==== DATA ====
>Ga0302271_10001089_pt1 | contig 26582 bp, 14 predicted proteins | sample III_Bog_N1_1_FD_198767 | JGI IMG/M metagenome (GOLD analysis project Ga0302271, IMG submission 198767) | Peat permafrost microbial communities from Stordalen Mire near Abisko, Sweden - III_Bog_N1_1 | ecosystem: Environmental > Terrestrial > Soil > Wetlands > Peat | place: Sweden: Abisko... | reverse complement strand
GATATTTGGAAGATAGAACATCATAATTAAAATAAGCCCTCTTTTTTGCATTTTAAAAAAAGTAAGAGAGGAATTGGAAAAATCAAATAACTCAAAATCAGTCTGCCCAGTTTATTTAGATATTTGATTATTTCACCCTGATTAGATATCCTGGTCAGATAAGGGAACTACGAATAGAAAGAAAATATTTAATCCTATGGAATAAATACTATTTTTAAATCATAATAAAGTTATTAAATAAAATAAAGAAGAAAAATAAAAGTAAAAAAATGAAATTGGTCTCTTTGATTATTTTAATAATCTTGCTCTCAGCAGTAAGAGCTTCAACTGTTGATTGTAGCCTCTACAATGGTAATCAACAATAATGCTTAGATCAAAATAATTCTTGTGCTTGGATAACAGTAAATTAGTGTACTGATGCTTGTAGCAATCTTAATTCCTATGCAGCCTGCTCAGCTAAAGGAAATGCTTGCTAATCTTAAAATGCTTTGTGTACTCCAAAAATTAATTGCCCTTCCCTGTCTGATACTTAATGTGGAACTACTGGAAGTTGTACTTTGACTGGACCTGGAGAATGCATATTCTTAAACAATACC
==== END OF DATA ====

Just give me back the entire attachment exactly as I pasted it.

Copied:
>Ga0302271_10001089_pt1 | contig 26582 bp, 14 predicted proteins | sample III_Bog_N1_1_FD_198767 | JGI IMG/M metagenome (GOLD analysis project Ga0302271, IMG submission 198767) | Peat permafrost microbial communities from Stordalen Mire near Abisko, Sweden - III_Bog_N1_1 | ecosystem: Environmental > Terrestrial > Soil > Wetlands > Peat | place: Sweden: Abisko... | reverse complement strand
GATATTTGGAAGATAGAACATCATAATTAAAATAAGCCCTCTTTTTTGCATTTTAAAAAAAGTAAGAGAGGAATTGGAAAAATCAAATAACTCAAAATCAGTCTGCCCAGTTTATTTAGATATTTGATTATTTCACCCTGATTAGATATCCTGGTCAGATAAGGGAACTACGAATAGAAAGAAAATATTTAATCCTATGGAATAAATACTATTTTTAAATCATAATAAAGTTATTAAATAAAATAAAGAAGAAAAATAAAAGTAAAAAAATGAAATTGGTCTCTTTGATTATTTTAATAATCTTGCTCTCAGCAGTAAGAGCTTCAACTGTTGATTGTAGCCTCTACAATGGTAATCAACAATAATGCTTAGATCAAAATAATTCTTGTGCTTGGATAACAGTAAATTAGTGTACTGATGCTTGTAGCAATCTTAATTCCTATGCAGCCTGCTCAGCTAAAGGAAATGCTTGCTAATCTTAAAATGCTTTGTGTACTCCAAAAATTAATTGCCCTTCCCTGTCTGATACTTAATGTGGAACTACTGGAAGTTGTACTTTGACTGGACCTGGAGAATGCATATTCTTAAACAATACC